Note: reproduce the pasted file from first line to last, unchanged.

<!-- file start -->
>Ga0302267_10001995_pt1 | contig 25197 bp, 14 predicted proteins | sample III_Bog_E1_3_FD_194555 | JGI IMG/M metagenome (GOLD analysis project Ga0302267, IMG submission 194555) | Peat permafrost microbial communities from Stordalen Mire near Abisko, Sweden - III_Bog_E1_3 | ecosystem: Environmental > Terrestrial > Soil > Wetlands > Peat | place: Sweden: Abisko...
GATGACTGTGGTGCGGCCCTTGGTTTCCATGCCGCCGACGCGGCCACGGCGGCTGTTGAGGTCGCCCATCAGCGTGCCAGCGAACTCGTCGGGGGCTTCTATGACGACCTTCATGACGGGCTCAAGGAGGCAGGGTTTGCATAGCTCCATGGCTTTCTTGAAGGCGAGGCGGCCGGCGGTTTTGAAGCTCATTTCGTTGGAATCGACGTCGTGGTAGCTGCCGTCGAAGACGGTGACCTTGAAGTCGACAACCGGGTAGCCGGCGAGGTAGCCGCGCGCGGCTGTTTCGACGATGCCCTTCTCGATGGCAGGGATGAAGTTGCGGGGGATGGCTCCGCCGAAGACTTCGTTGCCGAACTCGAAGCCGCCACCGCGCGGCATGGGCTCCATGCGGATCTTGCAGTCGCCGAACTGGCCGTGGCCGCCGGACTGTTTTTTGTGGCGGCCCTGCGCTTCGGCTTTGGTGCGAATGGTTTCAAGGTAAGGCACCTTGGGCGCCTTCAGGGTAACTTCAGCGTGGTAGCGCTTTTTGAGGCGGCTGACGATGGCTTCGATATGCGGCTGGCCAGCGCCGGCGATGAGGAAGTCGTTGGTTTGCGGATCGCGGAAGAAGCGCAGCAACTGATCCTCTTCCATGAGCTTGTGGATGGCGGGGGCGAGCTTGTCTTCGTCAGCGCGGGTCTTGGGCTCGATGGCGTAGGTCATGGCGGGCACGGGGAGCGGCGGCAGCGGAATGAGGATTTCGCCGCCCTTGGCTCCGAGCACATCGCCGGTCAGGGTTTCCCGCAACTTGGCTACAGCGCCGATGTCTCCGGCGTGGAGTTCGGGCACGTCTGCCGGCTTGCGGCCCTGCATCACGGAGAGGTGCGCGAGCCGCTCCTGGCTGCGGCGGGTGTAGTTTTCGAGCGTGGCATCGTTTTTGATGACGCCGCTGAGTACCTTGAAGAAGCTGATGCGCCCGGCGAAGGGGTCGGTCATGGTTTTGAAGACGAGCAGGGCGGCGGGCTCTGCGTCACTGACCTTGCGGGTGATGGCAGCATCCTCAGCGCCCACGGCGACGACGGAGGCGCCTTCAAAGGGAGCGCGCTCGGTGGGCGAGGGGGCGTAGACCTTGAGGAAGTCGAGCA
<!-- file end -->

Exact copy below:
>Ga0302267_10001995_pt1 | contig 25197 bp, 14 predicted proteins | sample III_Bog_E1_3_FD_194555 | JGI IMG/M metagenome (GOLD analysis project Ga0302267, IMG submission 194555) | Peat permafrost microbial communities from Stordalen Mire near Abisko, Sweden - III_Bog_E1_3 | ecosystem: Environmental > Terrestrial > Soil > Wetlands > Peat | place: Sweden: Abisko...
GATGACTGTGGTGCGGCCCTTGGTTTCCATGCCGCCGACGCGGCCACGGCGGCTGTTGAGGTCGCCCATCAGCGTGCCAGCGAACTCGTCGGGGGCTTCTATGACGACCTTCATGACGGGCTCAAGGAGGCAGGGTTTGCATAGCTCCATGGCTTTCTTGAAGGCGAGGCGGCCGGCGGTTTTGAAGCTCATTTCGTTGGAATCGACGTCGTGGTAGCTGCCGTCGAAGACGGTGACCTTGAAGTCGACAACCGGGTAGCCGGCGAGGTAGCCGCGCGCGGCTGTTTCGACGATGCCCTTCTCGATGGCAGGGATGAAGTTGCGGGGGATGGCTCCGCCGAAGACTTCGTTGCCGAACTCGAAGCCGCCACCGCGCGGCATGGGCTCCATGCGGATCTTGCAGTCGCCGAACTGGCCGTGGCCGCCGGACTGTTTTTTGTGGCGGCCCTGCGCTTCGGCTTTGGTGCGAATGGTTTCAAGGTAAGGCACCTTGGGCGCCTTCAGGGTAACTTCAGCGTGGTAGCGCTTTTTGAGGCGGCTGACGATGGCTTCGATATGCGGCTGGCCAGCGCCGGCGATGAGGAAGTCGTTGGTTTGCGGATCGCGGAAGAAGCGCAGCAACTGATCCTCTTCCATGAGCTTGTGGATGGCGGGGGCGAGCTTGTCTTCGTCAGCGCGGGTCTTGGGCTCGATGGCGTAGGTCATGGCGGGCACGGGGAGCGGCGGCAGCGGAATGAGGATTTCGCCGCCCTTGGCTCCGAGCACATCGCCGGTCAGGGTTTCCCGCAACTTGGCTACAGCGCCGATGTCTCCGGCGTGGAGTTCGGGCACGTCTGCCGGCTTGCGGCCCTGCATCACGGAGAGGTGCGCGAGCCGCTCCTGGCTGCGGCGGGTGTAGTTTTCGAGCGTGGCATCGTTTTTGATGACGCCGCTGAGTACCTTGAAGAAGCTGATGCGCCCGGCGAAGGGGTCGGTCATGGTTTTGAAGACGAGCAGGGCGGCGGGCTCTGCGTCACTGACCTTGCGGGTGATGGCAGCATCCTCAGCGCCCACGGCGACGACGGAGGCGCCTTCAAAGGGAGCGCGCTCGGTGGGCGAGGGGGCGTAGACCTTGAGGAAGTCGAGCA